Too Close to Call? Uncertainty and Bias in Election-Night Reporting

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Previous research has found that early election-night projections can have a depressing effect on turnout in presidential elections. Although this effect has been found to be small in the past, it may be enough to sway state outcomes and, potentially, the final outcomes of close presidential and other elections. Therefore, this article analyzes the election-night presidential projections of the three major cable news networks in 2000 and 2004 to examine the forces that lead to the timing of election-night calls. Copyright (c) 2007 Southwestern Social Science Association.

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The principle of simultaneity—that citizens should vote as far as possible at the same time—is more significant than is usually appreciated. It is based on a fundamental value of democratic theory, and it has substantial implications for electoral practice. It also invites further normative and empirical research. The most important value that simultaneity expresses is a form of equality—equal respect. First, if citizens have only information they would have had if they were voting at the same time, the value of each citizen's choice is no greater than that of any other citizen. Second, when citizens go to the polls on the same day, publicly participating in a common experience of civic engagement, they demonstrate their willingness to contribute to the democratic process on equal terms. Taking simultaneity seriously has implications for electoral practices. It would limit the practice of media projections of election results, including the reporting of exit polls, and the calling of elections before all the polls close. It also casts doubt on the increasingly widespread use of early voting—absentee ballots and voting by mail. Early voting weakens the value of the experience of participating in a civic activity. Voting alone may be worse than bowling alone.
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This article analyzes candidate competition and attrition in presidential primaries from 1912 to 2000. We use a modified market concentration index to measure the number of effective candidates entering presidential primaries and to calculate winnowing across presidential primaries. We test competing hypotheses about the increasing number of candidates entering primaries. We find that the number of effective candidates increased following the reforms of the 1970s. We reject the hypothesis that the number of candidates entering primaries increased gradually as a function of long-term factors. We also find similarities in the winnowing of candidates in each party during the prereform and postreform eras, which suggests the timing of candidate withdrawal owes to more than differences in each party’s delegate allocation rules. Republican presidential primaries more efficiently winnow candidates than do Democratic presidential primaries in both the prereform and postreform eras.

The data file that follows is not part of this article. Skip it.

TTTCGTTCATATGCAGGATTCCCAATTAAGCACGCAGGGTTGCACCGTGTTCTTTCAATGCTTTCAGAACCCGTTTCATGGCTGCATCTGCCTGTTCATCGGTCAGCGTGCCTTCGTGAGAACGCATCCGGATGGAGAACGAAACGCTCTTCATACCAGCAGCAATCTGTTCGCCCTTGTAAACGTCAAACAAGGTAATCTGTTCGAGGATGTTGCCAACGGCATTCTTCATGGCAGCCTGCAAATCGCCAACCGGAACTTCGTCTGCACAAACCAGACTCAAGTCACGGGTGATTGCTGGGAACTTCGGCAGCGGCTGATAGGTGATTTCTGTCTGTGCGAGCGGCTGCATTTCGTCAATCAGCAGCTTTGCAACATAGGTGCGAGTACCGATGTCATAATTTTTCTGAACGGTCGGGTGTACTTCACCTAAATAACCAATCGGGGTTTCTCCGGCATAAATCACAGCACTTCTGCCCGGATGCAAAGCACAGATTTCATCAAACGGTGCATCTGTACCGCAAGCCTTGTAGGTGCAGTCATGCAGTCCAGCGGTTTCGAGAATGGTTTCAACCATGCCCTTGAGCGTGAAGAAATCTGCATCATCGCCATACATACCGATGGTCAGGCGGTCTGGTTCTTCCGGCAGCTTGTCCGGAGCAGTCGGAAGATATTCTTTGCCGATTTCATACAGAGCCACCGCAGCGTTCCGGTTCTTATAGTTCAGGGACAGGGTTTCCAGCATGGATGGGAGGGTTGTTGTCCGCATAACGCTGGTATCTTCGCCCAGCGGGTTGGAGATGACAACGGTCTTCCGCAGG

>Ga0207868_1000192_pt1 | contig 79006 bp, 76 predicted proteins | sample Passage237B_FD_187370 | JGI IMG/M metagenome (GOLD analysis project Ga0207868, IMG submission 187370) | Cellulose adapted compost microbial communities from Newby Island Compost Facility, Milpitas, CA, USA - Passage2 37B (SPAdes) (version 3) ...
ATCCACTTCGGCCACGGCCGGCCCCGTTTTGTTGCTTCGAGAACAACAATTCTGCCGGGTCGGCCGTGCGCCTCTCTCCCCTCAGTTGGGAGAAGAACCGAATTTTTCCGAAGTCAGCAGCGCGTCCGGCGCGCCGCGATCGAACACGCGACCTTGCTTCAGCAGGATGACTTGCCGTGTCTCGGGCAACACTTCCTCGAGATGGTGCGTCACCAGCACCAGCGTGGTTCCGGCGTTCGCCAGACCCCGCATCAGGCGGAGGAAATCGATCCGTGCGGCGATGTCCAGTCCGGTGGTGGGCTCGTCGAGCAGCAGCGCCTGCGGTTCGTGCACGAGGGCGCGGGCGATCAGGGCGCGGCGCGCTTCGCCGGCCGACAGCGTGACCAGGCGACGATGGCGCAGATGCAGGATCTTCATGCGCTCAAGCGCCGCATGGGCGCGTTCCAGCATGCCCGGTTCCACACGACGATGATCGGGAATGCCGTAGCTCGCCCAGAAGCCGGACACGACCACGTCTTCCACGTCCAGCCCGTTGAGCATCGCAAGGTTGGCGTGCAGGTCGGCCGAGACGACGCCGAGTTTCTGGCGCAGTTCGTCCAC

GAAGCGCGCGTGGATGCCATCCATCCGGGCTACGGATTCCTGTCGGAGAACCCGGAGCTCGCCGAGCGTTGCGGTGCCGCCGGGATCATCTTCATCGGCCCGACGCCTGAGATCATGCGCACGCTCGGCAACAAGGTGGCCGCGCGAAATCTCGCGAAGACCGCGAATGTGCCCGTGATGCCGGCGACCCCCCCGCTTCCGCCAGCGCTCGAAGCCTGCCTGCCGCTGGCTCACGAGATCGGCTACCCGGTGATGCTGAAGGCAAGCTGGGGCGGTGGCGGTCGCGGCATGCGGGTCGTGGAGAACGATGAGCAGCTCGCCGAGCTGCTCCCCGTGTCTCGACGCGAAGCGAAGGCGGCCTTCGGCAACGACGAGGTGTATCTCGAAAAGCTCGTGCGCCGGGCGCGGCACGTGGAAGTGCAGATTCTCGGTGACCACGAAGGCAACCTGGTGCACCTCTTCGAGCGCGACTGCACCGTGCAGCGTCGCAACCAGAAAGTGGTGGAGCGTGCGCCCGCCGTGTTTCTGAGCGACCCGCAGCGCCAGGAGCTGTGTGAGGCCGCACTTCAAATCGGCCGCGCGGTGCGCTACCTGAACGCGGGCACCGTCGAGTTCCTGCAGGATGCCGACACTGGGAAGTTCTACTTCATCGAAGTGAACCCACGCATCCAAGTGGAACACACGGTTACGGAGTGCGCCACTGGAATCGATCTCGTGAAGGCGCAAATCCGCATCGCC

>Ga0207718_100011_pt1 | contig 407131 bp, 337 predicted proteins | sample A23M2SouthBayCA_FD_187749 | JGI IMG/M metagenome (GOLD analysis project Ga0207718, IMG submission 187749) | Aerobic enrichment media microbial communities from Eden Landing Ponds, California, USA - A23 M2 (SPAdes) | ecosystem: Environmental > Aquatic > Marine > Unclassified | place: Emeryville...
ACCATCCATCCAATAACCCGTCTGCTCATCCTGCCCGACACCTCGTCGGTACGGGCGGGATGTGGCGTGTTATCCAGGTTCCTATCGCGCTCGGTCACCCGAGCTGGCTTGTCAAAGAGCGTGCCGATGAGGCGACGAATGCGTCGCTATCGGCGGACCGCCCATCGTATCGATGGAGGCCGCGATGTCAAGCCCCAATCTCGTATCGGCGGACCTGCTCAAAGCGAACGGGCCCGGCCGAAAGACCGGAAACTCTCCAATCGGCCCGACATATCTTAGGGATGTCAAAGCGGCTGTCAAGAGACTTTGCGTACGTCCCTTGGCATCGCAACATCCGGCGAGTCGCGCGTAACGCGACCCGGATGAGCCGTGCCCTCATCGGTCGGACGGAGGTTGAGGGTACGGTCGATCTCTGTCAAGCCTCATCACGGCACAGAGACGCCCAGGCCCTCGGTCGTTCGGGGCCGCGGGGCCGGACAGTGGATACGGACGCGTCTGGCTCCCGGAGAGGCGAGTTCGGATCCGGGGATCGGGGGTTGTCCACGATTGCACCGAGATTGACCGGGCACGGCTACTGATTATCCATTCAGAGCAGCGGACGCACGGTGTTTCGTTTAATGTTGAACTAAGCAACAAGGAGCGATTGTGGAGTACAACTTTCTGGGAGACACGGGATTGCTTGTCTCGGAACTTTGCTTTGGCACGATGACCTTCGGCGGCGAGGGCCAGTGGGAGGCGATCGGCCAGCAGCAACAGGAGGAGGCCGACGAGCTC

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We measure media bias by estimating ideological scores for several major media outlets. To compute this, we count the times that a particular media outlet cites various think tanks and policy groups, and then compare this with the times that members of Congress cite the same groups. Our results show a strong liberal bias: all of the news outlets we examine, except Fox News' Special Report and the Washington Times, received scores to the left of the average member of Congress. Consistent with claims made by conservative critics, CBS Evening News and the New York Times received scores far to the left of center. The most centrist media outlets were PBS NewsHour, CNN's Newsnight, and ABC's Good Morning America; among print outlets, USA Today was closest to the center. All of our findings refer strictly to news content; that is, we exclude editorials, letters, and the like. “The editors in Los Angeles killed the story. They told Witcover that it didn't ‘come off’ and that it was an ‘opinion’ story.… The solution was simple, they told him. All he had to do was get other people to make the same points and draw the same conclusions and then write the article in their words” (emphasis in original). Timothy Crouse, Boys on the Bus [1973, p. 116].